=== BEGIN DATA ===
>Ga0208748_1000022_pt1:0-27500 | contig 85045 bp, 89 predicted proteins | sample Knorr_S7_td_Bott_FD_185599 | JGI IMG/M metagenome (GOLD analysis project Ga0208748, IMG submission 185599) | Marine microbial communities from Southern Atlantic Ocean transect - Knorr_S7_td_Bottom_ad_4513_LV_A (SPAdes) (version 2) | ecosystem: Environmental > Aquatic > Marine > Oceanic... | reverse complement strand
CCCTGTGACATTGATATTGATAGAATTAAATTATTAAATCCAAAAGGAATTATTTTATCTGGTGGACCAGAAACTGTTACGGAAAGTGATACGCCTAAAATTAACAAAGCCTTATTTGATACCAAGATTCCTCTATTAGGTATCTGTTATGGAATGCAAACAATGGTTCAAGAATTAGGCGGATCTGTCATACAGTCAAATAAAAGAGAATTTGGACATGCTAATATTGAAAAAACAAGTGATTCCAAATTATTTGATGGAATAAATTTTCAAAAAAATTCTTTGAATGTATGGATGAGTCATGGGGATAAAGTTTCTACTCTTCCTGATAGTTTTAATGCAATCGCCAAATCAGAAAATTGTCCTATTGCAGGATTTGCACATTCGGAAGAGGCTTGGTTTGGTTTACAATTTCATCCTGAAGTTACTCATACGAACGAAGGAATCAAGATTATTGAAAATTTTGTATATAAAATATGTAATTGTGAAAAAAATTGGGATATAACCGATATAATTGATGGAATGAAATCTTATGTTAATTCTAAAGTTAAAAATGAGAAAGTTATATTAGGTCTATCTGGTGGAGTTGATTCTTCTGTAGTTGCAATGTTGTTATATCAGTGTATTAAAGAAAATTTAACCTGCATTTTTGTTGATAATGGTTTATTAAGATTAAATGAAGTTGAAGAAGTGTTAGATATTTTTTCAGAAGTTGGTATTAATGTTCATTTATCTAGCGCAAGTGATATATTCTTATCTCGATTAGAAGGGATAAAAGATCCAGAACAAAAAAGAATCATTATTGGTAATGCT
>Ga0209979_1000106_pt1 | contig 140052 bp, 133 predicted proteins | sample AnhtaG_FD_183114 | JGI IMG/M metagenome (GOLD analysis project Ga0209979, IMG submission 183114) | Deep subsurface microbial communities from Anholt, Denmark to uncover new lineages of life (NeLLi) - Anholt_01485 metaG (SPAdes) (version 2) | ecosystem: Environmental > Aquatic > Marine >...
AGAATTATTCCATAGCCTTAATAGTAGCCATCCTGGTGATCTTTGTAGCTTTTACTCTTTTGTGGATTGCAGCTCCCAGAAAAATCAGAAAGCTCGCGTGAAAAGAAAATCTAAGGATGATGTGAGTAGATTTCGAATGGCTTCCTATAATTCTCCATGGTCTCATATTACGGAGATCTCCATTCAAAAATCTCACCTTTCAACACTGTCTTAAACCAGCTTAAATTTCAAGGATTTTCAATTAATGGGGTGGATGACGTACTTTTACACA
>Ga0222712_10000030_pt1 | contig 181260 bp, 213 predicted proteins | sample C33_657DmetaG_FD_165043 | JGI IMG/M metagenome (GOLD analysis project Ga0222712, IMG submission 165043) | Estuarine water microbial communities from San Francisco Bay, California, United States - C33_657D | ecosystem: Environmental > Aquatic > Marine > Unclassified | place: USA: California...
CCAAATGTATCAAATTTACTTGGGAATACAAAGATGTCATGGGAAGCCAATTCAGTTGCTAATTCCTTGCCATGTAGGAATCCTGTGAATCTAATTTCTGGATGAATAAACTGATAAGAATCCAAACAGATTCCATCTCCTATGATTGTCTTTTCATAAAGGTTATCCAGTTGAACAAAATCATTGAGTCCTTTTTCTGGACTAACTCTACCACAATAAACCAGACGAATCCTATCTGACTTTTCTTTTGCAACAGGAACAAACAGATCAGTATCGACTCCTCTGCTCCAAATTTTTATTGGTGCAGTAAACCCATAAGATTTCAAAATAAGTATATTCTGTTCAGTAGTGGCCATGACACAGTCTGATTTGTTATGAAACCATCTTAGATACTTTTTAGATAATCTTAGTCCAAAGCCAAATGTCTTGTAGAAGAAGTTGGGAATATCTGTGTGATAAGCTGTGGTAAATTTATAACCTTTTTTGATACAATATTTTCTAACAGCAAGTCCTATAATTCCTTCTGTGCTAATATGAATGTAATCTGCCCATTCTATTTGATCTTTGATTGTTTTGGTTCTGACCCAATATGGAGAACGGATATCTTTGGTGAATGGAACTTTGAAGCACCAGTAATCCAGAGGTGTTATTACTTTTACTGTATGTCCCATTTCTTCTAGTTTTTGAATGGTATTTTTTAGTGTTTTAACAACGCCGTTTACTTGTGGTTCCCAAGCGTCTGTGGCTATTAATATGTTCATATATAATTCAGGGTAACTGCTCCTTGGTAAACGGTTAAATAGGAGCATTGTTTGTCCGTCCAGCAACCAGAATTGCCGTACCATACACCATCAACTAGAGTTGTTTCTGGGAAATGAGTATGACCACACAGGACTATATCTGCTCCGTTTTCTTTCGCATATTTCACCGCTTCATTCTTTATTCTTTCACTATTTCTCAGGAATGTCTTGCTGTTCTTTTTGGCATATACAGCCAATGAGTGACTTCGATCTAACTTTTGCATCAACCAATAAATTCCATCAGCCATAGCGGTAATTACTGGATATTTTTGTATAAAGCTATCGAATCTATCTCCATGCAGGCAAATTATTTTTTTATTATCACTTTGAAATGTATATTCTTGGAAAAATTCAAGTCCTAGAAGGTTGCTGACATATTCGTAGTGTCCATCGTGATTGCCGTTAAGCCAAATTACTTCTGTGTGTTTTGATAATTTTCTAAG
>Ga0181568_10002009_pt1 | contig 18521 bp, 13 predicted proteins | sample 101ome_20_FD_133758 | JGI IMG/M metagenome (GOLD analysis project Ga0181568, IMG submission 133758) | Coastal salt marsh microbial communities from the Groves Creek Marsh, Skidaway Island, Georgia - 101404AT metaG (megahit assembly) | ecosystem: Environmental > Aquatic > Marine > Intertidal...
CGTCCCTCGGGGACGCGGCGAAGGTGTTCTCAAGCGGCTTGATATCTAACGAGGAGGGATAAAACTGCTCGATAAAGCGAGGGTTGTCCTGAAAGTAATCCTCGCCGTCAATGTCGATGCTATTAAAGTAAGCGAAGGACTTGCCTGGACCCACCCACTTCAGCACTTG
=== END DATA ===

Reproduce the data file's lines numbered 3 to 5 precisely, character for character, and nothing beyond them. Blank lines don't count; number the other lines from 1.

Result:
>Ga0209979_1000106_pt1 | contig 140052 bp, 133 predicted proteins | sample AnhtaG_FD_183114 | JGI IMG/M metagenome (GOLD analysis project Ga0209979, IMG submission 183114) | Deep subsurface microbial communities from Anholt, Denmark to uncover new lineages of life (NeLLi) - Anholt_01485 metaG (SPAdes) (version 2) | ecosystem: Environmental > Aquatic > Marine >...
AGAATTATTCCATAGCCTTAATAGTAGCCATCCTGGTGATCTTTGTAGCTTTTACTCTTTTGTGGATTGCAGCTCCCAGAAAAATCAGAAAGCTCGCGTGAAAAGAAAATCTAAGGATGATGTGAGTAGATTTCGAATGGCTTCCTATAATTCTCCATGGTCTCATATTACGGAGATCTCCATTCAAAAATCTCACCTTTCAACACTGTCTTAAACCAGCTTAAATTTCAAGGATTTTCAATTAATGGGGTGGATGACGTACTTTTACACA
>Ga0222712_10000030_pt1 | contig 181260 bp, 213 predicted proteins | sample C33_657DmetaG_FD_165043 | JGI IMG/M metagenome (GOLD analysis project Ga0222712, IMG submission 165043) | Estuarine water microbial communities from San Francisco Bay, California, United States - C33_657D | ecosystem: Environmental > Aquatic > Marine > Unclassified | place: USA: California...